• Applause for the suggestion to look at media history for kids who may not be doing well in other areas of their life; that’s looking at the individual child and not plastering the same time-or-format-based rules on everyone.
  • What I REALLY like about the guidelines is the “Physician, heal thyself” suggestion suggesting that doctors take a look at their OWN media consumption. This is another point I try to emphasize; we as a SOCIETY have no idea how to moderate our media usage. These new ways of expressing ourselves are totally rocking our noggins and we are forever changed as a species. These kids need all of us (doctors, teachers, librarians, parents, nannies, uncles, aunts, cousins etc) to straighten out our own generational and vocational hangups and compulsions about living mobile so we can model how they can do it and still be healthy, useful citizens.
  • The recommendations for pediatricians are pretty much the same as previous statements. It’s old wine in a new bottle. Time-based limits on screen time is not an educational strategy and is downright silly in the age of kindergarteners being standardly tested on iPads. I wish the same folks who get their panties in a twist about technology use with young kids would make such a big stink about rampant standardized testing. Talk about damaging our children’s brains. Our societal priorities are so messed up.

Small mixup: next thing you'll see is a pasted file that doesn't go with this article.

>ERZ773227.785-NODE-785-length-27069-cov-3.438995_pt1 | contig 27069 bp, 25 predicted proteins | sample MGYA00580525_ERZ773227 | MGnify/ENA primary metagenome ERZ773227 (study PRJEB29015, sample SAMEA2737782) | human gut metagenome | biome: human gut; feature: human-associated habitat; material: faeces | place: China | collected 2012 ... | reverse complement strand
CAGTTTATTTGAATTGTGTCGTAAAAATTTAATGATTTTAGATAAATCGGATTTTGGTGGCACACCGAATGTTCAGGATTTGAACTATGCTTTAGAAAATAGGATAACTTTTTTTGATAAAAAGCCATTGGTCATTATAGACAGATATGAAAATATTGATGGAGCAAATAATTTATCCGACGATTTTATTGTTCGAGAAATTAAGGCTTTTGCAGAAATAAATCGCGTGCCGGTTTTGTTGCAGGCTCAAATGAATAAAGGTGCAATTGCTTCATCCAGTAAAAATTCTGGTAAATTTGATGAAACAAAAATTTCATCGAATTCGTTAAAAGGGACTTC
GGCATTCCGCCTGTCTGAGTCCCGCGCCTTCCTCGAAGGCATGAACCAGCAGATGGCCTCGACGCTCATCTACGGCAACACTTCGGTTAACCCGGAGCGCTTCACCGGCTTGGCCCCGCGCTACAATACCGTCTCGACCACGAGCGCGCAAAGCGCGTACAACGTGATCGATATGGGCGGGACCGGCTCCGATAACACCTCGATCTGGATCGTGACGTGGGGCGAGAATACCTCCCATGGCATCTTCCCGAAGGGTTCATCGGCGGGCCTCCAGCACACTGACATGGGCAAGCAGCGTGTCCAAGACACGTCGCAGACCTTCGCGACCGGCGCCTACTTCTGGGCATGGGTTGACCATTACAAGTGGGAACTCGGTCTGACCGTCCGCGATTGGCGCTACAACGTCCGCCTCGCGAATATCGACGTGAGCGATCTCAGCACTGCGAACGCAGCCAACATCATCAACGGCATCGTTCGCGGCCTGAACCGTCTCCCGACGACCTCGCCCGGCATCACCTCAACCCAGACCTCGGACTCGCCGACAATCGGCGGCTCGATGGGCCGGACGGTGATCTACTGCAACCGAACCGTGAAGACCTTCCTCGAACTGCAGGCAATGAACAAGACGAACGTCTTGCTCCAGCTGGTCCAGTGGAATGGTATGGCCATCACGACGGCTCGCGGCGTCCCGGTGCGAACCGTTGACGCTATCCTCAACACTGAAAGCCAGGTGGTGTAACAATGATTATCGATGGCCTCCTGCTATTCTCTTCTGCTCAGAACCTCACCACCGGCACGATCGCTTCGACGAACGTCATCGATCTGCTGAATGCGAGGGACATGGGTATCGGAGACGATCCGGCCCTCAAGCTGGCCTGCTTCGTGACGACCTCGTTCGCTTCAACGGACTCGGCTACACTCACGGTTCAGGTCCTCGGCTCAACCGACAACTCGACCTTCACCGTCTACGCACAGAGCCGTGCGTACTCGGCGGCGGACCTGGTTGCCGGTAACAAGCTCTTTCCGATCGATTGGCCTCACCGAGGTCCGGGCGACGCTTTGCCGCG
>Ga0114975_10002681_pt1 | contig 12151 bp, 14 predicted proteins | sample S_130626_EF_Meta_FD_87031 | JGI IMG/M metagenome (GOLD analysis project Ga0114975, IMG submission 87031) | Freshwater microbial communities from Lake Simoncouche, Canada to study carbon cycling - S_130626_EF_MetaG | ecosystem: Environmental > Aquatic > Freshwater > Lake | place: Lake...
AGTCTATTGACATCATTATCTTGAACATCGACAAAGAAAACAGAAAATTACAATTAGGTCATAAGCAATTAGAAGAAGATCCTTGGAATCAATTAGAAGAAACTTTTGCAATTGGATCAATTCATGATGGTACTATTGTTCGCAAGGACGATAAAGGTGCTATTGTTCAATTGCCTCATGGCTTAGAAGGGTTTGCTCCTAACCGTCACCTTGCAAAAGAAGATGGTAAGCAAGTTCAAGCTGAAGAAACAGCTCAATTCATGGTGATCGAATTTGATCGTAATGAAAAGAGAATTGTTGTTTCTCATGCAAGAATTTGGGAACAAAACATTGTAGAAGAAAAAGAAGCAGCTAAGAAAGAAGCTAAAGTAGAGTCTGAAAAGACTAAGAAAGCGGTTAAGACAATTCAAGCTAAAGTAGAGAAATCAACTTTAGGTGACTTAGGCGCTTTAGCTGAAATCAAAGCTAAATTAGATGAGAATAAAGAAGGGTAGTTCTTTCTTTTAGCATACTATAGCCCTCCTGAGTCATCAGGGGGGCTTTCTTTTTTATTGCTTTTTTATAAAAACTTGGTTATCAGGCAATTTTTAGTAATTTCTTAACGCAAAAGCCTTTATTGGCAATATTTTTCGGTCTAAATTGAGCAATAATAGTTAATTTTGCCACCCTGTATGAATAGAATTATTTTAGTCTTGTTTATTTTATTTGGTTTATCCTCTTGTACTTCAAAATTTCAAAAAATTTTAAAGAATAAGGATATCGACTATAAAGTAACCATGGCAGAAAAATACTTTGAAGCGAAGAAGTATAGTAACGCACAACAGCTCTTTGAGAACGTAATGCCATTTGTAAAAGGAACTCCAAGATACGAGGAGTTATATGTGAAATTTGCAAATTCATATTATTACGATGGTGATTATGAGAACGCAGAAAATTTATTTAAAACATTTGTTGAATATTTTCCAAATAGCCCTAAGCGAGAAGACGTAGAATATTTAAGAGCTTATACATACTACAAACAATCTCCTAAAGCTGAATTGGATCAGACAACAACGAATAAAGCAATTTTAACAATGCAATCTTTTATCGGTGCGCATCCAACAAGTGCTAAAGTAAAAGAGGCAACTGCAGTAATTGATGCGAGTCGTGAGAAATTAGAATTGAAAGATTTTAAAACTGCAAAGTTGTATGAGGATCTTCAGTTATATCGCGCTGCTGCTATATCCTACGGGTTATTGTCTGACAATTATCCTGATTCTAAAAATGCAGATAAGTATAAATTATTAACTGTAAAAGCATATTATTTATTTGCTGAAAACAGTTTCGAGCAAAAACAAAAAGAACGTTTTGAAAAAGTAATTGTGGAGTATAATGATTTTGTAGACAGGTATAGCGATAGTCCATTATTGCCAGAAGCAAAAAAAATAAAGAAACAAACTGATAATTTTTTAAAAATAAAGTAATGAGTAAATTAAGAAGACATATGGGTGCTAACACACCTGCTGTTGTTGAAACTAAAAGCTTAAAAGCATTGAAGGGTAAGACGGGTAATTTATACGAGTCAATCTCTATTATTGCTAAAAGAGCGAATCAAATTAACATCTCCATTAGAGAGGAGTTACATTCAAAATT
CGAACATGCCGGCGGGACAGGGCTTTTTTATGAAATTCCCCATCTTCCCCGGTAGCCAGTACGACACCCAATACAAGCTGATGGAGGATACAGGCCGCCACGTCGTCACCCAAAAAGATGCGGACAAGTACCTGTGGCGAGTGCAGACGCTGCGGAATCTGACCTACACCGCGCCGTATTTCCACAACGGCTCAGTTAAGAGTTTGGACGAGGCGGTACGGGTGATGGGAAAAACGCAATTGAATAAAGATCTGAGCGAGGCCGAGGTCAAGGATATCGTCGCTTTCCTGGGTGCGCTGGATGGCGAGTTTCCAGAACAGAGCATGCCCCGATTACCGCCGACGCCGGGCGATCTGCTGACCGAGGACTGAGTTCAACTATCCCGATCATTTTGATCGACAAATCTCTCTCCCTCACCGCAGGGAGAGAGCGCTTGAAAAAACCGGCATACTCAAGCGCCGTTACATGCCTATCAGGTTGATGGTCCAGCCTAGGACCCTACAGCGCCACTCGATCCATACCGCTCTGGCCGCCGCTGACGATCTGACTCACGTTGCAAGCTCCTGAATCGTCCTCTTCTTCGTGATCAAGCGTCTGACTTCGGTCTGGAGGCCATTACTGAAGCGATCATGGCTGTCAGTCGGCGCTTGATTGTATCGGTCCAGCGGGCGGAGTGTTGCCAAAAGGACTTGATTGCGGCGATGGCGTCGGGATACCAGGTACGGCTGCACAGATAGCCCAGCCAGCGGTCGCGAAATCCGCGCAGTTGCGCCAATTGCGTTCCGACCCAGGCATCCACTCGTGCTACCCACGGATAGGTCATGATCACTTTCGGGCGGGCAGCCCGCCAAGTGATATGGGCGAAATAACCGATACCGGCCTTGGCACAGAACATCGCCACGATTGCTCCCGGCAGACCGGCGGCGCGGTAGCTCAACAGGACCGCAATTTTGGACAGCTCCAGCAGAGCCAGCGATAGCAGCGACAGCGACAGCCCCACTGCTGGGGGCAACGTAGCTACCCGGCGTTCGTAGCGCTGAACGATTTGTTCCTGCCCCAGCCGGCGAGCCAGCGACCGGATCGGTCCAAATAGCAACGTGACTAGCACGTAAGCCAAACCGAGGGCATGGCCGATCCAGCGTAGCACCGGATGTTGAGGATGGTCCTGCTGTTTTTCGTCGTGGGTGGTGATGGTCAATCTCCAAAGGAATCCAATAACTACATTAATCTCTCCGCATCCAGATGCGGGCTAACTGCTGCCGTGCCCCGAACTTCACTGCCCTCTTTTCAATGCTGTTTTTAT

• Co-viewing and modeling are given as suggestions for pediatricians to bestow upon the unwashed masses, though they are mentioned LAST, behind limiting time, discouraging use, monitoring & keeping TVs out of bedrooms. Y’all have it backwards.  Those should come first.
  • Pediatricians are encouraged to “educate” schools and other neighborhood forums. Yeah, ok. On that note, LittleeLit is developing an open letter to pediatricians that calls for a more realistic, less “Danger Will Robinson!” approach to this kind of collaboration, from people who actually evaluate and use new media with young kids, scour the field for research and develop realistic guidelines and best practices in this area. Many thanks to almost-Dr. Tess Prendergast for writing the first draft, and for LittleeLit contributors for further developing it. The open letter will post soon.
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Posted on November 3, 2013, in Literacy. Bookmark the permalink. 4 Comments.

  1. Maybe this is just my community, but I’m unaware of any pediatricians who do community outreach to schools or other community forums. I know some librarians who do, though.

  2. Cen, Thank you! Printing and posting for staff to read.

  3. Very provocative–I love it! It is a little ridiculous that AAP still ignores interactive media except for referencing its existence. However, I also liked their reference to “pro-social” media (clearly a reference to Sesame Street & Mr. Rogers). Now, if only they could extend that acceptance to the power of apps.

  1. Pingback: Give Us Some Mo! Children’s Programming in a 21st Century Library | The CATS Division Blog